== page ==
The Emmy ballots were posted today, June 4th and it was a pleasant surprise to see several submissions from NBC’s incredible Kings. I knew the episodes that aired last Summer were eligible, but didn’t think they would submit themselves for consideration, but they did.
In addition to the submissions for Costume (The New King, Parts 1 and 2), Sound Editing and Sound Mixing (The New King, Part 1), and Hairstyling (The Sabbath Queen), there were three submissions in the big categories, one of them for Writing.
Creator and Executive Producer Michael Green has submitted episode 8, “The Sabbath Queen” for consideration and it is certainly an excellent choice.
Though it is sad that Kings will probably not get the Emmy recognition it deserves, that doesn’t mean we can’t exalt the virtues of one of the best hours of drama that has graced our televisions.
“The Sabbath Queen” was a big episode for the series as it featured one revelation after another. Everyone is gathered to celebrate King Silas’ birthday when a scorned brother in law decides to teach the Benjamins a lesson and switches off the power across the city and surrounding region.
The darkness allows for the younger Benjamins to “be who they want” and enjoy a night out of the literal and figurative spotlight with the people they love and are in love with the most. For the princess, it was a chance for her and David to act on their growing love while for the prince, it was a chance to reaffirm his love and get what could be his one and only opportunity to be with the man, yes, man he loves.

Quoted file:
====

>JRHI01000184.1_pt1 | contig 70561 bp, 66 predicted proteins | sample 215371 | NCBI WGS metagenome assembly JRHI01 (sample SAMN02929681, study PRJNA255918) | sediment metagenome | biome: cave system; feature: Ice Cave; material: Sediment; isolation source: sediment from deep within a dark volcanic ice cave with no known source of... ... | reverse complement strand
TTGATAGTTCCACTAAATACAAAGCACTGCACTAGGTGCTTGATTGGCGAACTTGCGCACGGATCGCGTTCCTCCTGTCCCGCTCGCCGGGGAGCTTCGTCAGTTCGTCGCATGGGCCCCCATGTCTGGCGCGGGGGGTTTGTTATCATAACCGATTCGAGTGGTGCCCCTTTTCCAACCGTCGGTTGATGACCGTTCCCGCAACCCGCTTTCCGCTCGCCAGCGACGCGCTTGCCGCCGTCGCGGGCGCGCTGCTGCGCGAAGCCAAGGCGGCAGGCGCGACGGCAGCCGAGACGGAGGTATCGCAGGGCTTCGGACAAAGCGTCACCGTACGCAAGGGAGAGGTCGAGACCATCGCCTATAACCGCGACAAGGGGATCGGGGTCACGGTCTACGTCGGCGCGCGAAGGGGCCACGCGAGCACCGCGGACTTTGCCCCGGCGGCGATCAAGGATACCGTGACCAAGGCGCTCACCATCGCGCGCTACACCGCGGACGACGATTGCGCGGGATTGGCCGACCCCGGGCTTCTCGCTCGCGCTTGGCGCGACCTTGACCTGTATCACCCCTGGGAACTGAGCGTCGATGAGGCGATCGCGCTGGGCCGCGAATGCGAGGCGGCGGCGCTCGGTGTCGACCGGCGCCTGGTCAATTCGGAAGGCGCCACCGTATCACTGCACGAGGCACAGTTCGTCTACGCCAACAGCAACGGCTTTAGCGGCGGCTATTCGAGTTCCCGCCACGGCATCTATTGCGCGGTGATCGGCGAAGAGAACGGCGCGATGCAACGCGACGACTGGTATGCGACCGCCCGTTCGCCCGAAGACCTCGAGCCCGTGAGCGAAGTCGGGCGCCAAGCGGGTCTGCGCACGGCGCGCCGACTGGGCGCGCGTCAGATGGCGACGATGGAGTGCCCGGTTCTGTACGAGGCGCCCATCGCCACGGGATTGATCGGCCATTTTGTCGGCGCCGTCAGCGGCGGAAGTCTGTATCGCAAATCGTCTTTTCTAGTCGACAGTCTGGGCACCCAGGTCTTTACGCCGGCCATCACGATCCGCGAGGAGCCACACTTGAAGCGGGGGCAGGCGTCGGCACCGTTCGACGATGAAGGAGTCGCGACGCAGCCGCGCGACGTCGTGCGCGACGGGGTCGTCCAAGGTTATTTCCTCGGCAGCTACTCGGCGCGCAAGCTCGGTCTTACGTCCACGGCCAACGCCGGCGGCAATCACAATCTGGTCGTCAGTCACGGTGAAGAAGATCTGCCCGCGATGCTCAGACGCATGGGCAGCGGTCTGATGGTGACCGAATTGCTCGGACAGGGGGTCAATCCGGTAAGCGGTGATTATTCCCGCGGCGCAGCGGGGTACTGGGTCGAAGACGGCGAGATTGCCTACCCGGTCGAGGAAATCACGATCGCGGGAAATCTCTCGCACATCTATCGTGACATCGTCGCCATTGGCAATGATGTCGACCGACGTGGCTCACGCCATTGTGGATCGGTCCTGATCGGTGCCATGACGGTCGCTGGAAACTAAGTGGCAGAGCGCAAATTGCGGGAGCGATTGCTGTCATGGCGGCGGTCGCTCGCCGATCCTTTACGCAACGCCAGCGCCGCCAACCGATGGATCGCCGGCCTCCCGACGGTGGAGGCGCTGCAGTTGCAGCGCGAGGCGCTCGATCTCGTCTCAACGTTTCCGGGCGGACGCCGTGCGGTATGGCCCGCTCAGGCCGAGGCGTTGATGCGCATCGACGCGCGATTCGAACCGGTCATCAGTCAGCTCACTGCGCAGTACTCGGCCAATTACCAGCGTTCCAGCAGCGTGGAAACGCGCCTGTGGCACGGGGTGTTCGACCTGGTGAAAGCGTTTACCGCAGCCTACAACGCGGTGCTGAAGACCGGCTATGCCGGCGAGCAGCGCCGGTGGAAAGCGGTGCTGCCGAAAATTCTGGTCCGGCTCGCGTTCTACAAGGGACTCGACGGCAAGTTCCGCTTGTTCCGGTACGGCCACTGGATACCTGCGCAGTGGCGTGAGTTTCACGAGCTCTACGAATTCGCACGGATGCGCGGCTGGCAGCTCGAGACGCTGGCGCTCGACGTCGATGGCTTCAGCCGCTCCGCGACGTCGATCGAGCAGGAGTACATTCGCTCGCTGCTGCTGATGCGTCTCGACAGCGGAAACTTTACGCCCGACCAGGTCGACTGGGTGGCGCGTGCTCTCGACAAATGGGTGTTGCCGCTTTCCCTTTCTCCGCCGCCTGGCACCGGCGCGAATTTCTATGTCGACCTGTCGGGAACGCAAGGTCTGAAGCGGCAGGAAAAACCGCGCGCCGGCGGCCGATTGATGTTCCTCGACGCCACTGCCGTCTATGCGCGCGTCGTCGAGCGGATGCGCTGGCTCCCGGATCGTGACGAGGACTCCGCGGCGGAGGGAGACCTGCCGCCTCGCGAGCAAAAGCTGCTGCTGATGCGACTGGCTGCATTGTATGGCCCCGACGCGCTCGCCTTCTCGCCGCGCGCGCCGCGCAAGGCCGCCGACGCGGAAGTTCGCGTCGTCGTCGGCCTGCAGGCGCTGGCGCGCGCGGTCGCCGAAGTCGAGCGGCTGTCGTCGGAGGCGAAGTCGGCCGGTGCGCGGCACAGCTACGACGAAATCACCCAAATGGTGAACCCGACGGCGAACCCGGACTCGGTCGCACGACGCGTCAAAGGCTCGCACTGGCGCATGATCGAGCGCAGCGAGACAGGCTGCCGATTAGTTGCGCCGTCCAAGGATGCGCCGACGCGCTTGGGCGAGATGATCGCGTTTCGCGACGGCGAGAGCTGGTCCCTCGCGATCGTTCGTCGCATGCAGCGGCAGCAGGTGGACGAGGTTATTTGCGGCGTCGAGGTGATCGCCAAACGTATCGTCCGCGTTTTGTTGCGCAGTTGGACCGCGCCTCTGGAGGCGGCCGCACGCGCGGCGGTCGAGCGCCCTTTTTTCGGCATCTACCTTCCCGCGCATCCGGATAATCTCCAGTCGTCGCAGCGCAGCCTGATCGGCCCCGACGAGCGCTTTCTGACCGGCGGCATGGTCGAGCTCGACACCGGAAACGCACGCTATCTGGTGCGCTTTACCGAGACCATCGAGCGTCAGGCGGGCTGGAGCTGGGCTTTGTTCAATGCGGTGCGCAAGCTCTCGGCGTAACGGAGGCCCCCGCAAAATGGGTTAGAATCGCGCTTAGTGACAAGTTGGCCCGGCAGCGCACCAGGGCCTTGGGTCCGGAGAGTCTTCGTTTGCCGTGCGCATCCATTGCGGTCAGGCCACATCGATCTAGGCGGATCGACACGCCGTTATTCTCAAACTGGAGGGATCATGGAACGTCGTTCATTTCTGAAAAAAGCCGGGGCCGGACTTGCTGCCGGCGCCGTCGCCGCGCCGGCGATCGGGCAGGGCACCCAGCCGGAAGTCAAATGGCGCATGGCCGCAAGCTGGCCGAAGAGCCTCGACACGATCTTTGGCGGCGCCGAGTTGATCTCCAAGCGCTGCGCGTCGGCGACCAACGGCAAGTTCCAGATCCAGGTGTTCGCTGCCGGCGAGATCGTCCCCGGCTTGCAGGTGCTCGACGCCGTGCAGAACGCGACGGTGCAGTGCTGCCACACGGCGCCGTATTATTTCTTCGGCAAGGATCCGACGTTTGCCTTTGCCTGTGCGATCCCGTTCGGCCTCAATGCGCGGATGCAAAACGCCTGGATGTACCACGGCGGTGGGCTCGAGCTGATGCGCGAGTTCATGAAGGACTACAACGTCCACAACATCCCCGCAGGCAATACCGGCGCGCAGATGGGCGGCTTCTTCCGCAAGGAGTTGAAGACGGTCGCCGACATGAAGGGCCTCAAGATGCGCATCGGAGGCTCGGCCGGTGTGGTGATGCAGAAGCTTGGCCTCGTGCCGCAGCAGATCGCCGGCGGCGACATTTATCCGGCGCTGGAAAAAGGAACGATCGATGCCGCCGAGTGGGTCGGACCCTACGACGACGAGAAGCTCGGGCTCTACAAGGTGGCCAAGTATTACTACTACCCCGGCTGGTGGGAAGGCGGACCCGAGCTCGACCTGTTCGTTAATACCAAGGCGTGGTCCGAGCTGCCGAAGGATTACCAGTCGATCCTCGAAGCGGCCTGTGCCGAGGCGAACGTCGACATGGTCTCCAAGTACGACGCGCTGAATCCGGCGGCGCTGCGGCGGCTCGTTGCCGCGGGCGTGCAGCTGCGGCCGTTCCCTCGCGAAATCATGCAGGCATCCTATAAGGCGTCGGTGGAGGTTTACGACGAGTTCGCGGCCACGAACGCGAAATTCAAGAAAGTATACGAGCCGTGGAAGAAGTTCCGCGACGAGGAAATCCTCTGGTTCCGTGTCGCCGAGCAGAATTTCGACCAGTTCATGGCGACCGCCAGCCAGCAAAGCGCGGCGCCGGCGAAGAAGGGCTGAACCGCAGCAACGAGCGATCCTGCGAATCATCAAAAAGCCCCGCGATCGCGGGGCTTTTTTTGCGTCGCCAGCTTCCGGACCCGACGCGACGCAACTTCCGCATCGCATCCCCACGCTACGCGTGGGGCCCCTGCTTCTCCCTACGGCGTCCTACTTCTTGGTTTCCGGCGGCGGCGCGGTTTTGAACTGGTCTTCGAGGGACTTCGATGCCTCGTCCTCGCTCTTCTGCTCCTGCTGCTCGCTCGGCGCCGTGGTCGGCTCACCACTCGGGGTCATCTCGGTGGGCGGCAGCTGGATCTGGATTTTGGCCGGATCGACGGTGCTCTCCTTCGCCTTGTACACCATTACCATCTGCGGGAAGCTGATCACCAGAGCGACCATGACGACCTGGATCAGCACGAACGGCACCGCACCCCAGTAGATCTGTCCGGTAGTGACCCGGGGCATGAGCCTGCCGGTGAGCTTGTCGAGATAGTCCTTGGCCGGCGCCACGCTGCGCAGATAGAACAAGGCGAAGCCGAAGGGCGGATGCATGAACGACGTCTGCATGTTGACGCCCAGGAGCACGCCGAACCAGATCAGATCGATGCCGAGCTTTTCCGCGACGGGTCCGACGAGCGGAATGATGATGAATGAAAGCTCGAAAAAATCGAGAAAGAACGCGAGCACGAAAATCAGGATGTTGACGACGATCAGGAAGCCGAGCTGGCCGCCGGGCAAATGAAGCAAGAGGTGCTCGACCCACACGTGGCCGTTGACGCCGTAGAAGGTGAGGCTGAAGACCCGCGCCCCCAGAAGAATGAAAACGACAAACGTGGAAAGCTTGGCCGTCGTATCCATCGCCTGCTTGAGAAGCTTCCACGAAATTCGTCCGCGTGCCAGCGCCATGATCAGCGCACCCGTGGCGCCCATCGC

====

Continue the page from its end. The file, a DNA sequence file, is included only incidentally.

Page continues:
The darkness also reveals long kept secrets about Silas’ deal with death and exactly what Queen Rose is capable of. She isn’t just the obedient wife to the ruler of the country.
The episode starts fast and doesn’t let up until the end. Flashbacks are seamlessly intertwined with current events all completing a picture that gives us an understanding to the characters not seen in the previous episodes.
“The Sabbath Queen” is a pivotal episode and a turning point for the story and with the help of the cast and the excellent direction, Michael Green’s writing came to life in what is a gripping and emotional episode.
So if you’re out there Emmy voters, Kings may have ended almost a year ago, but this episode easily finds itself among the best and most well-written of the year.
Watch the full episode on Hulu:
Or at NBC.com: